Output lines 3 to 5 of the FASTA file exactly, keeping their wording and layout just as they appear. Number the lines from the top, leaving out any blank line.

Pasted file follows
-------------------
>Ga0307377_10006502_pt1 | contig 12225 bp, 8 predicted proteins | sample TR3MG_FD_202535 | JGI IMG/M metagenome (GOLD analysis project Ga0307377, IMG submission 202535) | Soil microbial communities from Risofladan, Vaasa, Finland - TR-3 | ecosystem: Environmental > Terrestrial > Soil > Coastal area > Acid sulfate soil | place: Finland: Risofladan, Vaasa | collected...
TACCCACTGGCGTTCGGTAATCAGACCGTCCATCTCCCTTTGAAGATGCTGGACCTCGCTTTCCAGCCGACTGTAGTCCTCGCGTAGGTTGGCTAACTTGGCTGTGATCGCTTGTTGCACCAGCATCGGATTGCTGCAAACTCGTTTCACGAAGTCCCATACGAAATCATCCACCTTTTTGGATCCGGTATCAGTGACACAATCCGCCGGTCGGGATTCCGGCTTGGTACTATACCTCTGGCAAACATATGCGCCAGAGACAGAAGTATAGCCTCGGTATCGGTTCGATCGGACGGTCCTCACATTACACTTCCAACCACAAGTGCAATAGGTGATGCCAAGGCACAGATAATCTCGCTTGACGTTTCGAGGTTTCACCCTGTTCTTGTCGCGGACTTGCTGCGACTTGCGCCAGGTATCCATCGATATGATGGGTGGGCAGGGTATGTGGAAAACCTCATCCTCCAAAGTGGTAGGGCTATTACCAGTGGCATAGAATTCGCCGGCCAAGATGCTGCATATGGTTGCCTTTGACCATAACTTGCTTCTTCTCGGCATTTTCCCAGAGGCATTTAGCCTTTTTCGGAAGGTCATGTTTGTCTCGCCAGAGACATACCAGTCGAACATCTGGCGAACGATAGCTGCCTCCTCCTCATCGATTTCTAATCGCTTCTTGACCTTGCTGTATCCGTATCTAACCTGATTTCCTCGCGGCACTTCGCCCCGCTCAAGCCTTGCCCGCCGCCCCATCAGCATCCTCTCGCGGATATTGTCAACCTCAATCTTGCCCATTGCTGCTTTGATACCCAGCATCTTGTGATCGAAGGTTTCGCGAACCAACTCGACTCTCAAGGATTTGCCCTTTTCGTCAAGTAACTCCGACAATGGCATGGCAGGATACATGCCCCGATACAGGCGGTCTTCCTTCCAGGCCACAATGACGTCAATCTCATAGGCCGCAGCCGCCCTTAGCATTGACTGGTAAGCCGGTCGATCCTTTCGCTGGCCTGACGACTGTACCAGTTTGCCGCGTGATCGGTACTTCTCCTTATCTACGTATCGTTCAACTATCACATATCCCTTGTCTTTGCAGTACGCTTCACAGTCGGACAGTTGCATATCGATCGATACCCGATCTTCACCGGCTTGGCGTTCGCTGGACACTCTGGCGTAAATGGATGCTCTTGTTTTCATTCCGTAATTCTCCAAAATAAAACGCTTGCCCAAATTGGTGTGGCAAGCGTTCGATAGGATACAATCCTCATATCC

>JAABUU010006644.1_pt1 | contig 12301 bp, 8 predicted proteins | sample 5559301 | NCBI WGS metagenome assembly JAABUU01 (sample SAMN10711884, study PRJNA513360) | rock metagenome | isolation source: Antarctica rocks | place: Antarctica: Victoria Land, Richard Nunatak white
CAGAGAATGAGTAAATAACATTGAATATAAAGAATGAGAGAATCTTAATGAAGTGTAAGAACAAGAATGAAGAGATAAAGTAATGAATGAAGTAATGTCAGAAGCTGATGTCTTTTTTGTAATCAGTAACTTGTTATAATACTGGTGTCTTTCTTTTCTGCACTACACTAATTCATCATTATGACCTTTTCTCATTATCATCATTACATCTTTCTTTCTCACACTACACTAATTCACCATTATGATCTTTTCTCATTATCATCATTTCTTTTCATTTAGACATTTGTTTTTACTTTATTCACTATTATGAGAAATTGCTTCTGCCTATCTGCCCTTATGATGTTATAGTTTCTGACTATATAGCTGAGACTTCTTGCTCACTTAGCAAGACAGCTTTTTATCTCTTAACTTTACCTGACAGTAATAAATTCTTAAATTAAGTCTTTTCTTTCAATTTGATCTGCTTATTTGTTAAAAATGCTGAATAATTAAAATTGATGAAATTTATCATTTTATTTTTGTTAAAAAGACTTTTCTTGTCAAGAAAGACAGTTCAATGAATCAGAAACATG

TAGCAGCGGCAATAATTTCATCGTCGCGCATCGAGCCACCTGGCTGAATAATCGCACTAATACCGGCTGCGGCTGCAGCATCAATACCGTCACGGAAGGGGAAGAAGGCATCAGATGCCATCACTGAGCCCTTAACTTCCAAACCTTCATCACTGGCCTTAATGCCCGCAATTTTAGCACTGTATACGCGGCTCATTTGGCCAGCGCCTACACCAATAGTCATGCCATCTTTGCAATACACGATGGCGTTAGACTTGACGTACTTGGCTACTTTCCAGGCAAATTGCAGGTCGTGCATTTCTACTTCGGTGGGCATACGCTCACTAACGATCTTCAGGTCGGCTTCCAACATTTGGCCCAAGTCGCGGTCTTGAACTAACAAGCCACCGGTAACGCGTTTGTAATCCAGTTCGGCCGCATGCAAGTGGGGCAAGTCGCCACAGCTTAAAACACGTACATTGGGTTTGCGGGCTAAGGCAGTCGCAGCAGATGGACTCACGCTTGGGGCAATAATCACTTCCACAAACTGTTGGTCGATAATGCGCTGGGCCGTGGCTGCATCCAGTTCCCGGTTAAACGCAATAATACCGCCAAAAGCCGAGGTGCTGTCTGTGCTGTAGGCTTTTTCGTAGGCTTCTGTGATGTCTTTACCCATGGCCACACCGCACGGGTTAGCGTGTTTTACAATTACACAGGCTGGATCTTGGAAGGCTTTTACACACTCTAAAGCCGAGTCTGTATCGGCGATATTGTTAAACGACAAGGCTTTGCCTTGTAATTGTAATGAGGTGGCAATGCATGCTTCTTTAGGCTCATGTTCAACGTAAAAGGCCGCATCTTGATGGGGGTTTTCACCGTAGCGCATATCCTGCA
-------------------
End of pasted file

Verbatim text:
>JAABUU010006644.1_pt1 | contig 12301 bp, 8 predicted proteins | sample 5559301 | NCBI WGS metagenome assembly JAABUU01 (sample SAMN10711884, study PRJNA513360) | rock metagenome | isolation source: Antarctica rocks | place: Antarctica: Victoria Land, Richard Nunatak white
CAGAGAATGAGTAAATAACATTGAATATAAAGAATGAGAGAATCTTAATGAAGTGTAAGAACAAGAATGAAGAGATAAAGTAATGAATGAAGTAATGTCAGAAGCTGATGTCTTTTTTGTAATCAGTAACTTGTTATAATACTGGTGTCTTTCTTTTCTGCACTACACTAATTCATCATTATGACCTTTTCTCATTATCATCATTACATCTTTCTTTCTCACACTACACTAATTCACCATTATGATCTTTTCTCATTATCATCATTTCTTTTCATTTAGACATTTGTTTTTACTTTATTCACTATTATGAGAAATTGCTTCTGCCTATCTGCCCTTATGATGTTATAGTTTCTGACTATATAGCTGAGACTTCTTGCTCACTTAGCAAGACAGCTTTTTATCTCTTAACTTTACCTGACAGTAATAAATTCTTAAATTAAGTCTTTTCTTTCAATTTGATCTGCTTATTTGTTAAAAATGCTGAATAATTAAAATTGATGAAATTTATCATTTTATTTTTGTTAAAAAGACTTTTCTTGTCAAGAAAGACAGTTCAATGAATCAGAAACATG

TAGCAGCGGCAATAATTTCATCGTCGCGCATCGAGCCACCTGGCTGAATAATCGCACTAATACCGGCTGCGGCTGCAGCATCAATACCGTCACGGAAGGGGAAGAAGGCATCAGATGCCATCACTGAGCCCTTAACTTCCAAACCTTCATCACTGGCCTTAATGCCCGCAATTTTAGCACTGTATACGCGGCTCATTTGGCCAGCGCCTACACCAATAGTCATGCCATCTTTGCAATACACGATGGCGTTAGACTTGACGTACTTGGCTACTTTCCAGGCAAATTGCAGGTCGTGCATTTCTACTTCGGTGGGCATACGCTCACTAACGATCTTCAGGTCGGCTTCCAACATTTGGCCCAAGTCGCGGTCTTGAACTAACAAGCCACCGGTAACGCGTTTGTAATCCAGTTCGGCCGCATGCAAGTGGGGCAAGTCGCCACAGCTTAAAACACGTACATTGGGTTTGCGGGCTAAGGCAGTCGCAGCAGATGGACTCACGCTTGGGGCAATAATCACTTCCACAAACTGTTGGTCGATAATGCGCTGGGCCGTGGCTGCATCCAGTTCCCGGTTAAACGCAATAATACCGCCAAAAGCCGAGGTGCTGTCTGTGCTGTAGGCTTTTTCGTAGGCTTCTGTGATGTCTTTACCCATGGCCACACCGCACGGGTTAGCGTGTTTTACAATTACACAGGCTGGATCTTGGAAGGCTTTTACACACTCTAAAGCCGAGTCTGTATCGGCGATATTGTTAAACGACAAGGCTTTGCCTTGTAATTGTAATGAGGTGGCAATGCATGCTTCTTTAGGCTCATGTTCAACGTAAAAGGCCGCATCTTGATGGGGGTTTTCACCGTAGCGCATATCCTGCA